Babicka or The Grandmother by Bozena Nemcova is unquestionably one of the icons of Czech literature and, as a regular item on school reading lists, it is known to literally every Czech child. Published in 1855, the book saw more than 350 editions, dozens of theatre productions and several film adaptations. Now, for the first time ever, an adaptation of Babicka has reached the stage of the Czech National Theatre.
In her most famous book, Bozena Nemcova gives an idealized account of her childhood, spent in a rural community at the time of the Austro-Hungarian Empire. The figure she remembers most fondly is her own grandmother, an admirable woman full of generosity and common sense, who selflessly helps people around her.
Given that it was published more than 150 years ago, what can the book bring to modern-day readers? Lenka Kolihova-Havlikova, who adapted the text for theatre, says there are many relevant themes, if only we care to look for them:
“We concentrated on the character of the grandmother. We see her as a woman who struggled for her whole life and who always defended her own opinions. This theme is often hidden behind the idyllic interpretation of the grandmother. Another important theme is the religious life and the joys of everyday life typical for the Biedermeier period. And lastly we discovered the theme of women’s destiny that intersects the whole book. How the world of women is confronted with the male world and the world of politics.”
The great actress Vlasta Chramostova in the leading role of the grandmother says staging of Babicka is a special occasion for her, not only because it’s the last theatre performance of her carrier.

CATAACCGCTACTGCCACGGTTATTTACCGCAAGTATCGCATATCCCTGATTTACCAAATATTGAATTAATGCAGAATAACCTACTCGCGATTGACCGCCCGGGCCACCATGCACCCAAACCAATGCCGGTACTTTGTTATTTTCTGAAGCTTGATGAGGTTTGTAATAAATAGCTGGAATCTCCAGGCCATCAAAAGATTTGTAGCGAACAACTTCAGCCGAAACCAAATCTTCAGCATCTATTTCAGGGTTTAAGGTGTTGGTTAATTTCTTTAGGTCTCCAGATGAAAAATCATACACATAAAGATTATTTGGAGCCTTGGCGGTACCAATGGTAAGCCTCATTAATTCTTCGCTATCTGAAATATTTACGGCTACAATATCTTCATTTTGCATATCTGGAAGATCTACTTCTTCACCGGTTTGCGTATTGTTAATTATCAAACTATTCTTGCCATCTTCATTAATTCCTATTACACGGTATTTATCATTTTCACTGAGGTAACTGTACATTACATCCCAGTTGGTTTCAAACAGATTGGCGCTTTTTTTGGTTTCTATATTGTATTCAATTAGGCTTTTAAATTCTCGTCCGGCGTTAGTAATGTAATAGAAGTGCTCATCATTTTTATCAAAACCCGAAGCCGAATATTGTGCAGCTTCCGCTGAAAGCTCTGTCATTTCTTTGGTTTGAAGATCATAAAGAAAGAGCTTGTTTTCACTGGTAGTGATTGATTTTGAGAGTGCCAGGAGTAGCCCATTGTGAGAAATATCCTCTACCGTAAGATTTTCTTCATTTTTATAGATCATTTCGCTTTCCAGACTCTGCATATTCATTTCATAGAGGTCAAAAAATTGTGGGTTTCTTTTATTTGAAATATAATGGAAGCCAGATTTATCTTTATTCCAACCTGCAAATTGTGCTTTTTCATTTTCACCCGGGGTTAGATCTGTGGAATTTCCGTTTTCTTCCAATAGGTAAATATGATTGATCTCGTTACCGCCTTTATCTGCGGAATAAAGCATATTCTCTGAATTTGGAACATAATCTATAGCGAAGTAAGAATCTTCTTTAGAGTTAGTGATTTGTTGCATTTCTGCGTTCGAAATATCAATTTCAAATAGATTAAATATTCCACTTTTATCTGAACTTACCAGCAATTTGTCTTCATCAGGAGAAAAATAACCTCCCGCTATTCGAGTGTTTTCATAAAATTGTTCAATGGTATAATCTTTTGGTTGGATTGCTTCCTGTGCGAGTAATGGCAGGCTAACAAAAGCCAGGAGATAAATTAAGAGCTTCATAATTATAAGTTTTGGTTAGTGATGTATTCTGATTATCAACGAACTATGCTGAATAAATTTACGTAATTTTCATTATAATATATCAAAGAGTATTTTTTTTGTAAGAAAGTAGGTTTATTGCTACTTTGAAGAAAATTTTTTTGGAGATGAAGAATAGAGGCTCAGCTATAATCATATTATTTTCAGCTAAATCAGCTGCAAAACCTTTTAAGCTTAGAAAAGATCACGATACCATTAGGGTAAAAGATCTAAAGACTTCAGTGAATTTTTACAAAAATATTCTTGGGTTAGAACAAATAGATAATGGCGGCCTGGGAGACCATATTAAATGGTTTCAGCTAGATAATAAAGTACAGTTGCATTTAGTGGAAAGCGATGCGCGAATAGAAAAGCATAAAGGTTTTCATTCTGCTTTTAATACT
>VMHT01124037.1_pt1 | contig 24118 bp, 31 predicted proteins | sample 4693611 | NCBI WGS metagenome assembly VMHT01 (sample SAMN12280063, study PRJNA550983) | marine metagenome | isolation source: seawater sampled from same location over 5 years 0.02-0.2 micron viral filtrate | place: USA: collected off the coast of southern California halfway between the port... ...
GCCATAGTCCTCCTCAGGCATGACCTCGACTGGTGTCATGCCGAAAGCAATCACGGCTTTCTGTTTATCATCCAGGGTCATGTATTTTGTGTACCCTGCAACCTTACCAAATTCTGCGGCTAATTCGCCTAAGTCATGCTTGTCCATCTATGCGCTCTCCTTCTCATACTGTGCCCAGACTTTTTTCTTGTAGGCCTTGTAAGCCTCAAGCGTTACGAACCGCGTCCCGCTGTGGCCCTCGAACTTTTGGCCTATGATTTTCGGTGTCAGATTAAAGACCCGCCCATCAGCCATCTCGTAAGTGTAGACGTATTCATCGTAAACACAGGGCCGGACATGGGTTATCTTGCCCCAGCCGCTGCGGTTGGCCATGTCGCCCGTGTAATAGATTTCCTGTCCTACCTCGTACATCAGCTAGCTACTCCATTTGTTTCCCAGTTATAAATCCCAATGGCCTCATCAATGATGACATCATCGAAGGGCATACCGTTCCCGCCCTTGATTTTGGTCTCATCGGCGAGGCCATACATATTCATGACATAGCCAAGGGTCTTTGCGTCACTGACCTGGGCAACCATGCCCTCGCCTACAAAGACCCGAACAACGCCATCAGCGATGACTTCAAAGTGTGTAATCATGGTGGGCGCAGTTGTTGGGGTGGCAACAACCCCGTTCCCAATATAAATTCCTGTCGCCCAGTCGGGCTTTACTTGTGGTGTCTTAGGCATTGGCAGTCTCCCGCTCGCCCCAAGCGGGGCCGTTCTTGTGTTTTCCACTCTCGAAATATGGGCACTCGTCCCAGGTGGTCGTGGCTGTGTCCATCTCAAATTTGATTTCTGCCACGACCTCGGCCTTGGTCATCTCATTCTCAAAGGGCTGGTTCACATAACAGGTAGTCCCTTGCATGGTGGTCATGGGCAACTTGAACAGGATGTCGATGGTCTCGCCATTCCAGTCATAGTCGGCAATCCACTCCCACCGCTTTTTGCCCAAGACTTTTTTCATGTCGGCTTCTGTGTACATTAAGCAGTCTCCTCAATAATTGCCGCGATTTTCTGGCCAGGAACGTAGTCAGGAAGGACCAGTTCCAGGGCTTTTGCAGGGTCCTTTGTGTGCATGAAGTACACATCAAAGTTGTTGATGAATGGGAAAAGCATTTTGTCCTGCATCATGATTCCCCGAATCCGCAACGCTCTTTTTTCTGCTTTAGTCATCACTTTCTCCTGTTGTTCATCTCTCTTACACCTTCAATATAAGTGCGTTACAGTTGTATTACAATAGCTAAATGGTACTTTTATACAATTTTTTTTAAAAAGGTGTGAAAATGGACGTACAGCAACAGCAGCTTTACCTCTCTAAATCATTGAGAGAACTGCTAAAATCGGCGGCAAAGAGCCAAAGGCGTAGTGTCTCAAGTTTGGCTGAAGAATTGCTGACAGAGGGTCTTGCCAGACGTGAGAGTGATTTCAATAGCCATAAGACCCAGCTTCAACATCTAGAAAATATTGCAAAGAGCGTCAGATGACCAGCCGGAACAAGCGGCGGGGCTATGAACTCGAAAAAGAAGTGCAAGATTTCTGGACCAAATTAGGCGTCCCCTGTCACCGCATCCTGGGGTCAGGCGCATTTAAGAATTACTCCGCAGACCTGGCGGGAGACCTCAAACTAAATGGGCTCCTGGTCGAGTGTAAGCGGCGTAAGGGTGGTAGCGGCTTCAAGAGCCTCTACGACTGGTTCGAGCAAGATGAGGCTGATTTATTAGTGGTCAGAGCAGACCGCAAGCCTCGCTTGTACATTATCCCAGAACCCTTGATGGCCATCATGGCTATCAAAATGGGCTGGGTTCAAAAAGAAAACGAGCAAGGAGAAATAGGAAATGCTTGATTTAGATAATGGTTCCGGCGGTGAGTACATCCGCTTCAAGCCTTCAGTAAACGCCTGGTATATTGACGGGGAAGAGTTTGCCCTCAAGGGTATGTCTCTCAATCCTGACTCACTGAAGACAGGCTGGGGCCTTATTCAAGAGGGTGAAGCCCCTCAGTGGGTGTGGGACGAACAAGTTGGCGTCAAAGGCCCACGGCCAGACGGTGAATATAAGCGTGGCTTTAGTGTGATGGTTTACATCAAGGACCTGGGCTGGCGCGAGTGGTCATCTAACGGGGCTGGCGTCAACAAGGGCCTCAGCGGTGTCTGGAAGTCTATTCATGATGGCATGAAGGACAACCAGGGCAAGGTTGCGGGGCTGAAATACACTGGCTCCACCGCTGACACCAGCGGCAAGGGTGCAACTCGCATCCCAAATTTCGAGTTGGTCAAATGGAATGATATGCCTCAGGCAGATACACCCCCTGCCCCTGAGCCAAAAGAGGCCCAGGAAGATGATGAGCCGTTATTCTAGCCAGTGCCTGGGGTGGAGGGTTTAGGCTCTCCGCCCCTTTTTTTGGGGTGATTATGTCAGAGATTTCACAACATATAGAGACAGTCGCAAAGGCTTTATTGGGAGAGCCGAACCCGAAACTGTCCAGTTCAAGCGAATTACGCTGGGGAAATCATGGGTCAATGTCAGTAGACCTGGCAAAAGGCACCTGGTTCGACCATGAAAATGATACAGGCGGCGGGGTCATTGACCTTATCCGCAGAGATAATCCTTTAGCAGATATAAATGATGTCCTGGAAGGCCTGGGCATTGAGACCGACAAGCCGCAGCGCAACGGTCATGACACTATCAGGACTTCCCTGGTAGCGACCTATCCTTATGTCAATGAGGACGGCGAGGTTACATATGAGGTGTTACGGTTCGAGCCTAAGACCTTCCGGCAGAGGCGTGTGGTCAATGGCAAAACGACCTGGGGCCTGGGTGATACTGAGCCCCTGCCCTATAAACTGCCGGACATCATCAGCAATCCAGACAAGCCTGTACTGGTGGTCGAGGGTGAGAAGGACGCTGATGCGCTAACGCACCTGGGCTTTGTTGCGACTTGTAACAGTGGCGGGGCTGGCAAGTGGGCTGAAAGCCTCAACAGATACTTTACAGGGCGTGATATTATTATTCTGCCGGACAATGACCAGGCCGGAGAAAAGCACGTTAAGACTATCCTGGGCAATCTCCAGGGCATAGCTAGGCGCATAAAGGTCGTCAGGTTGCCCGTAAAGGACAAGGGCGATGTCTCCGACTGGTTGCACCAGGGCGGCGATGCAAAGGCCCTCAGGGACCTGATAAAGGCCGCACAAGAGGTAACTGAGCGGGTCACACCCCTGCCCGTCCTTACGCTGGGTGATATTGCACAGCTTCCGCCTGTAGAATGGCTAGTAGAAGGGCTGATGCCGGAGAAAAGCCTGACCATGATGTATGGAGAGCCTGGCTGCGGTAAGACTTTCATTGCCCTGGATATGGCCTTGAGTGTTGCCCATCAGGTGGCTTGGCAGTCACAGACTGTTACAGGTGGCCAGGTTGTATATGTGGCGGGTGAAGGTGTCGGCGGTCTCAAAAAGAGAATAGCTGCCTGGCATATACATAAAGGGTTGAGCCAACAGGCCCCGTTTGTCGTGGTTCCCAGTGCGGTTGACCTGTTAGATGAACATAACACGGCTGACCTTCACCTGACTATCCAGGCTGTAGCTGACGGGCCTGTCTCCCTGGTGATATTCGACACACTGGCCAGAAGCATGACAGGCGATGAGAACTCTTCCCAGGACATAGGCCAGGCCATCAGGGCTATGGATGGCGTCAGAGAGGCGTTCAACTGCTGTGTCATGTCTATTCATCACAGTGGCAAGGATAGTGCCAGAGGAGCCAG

“Babicka has always represented a source of special emotion for me and I always remember Frantisek Halas in this connection. The book has always helped us through difficult times. Babicka supported Halas during the war, she supported me during the period of normalisation and perhaps today, Bozena Nemcova will help us again.”
Although she has read the text countless times, Vlasta Chramostova says that with every reading, she always discovers something new.
“I have suddenly realised that the principle feature of Babicka is her special human force. This is a key to understanding her. My interpretation may be slightly less typical but I don’t think that I am going to break away completely from the common approach. I want to remove some of the pathos because the grandmother was essentially a working woman, very strong and full of wisdom. There is an Arabic proverb saying that eyes that have cried a lot see a lot. I think that applies to the grandmother and to Bozena Nemcova as well.”
Archaeologists unearth seven graves dating back to Great Moravian Empire
Czech Republic bracing for wind storm Sabine
Ron Perlman: Cinema is a much bigger art-form than superhero movies represent
Valentine’s Day 1945 - When the Americans bombed Prague
“Einstein in Bohemia” – part 1: how a Prague sojourn sparked his theory of general relativity, journey of self-discovery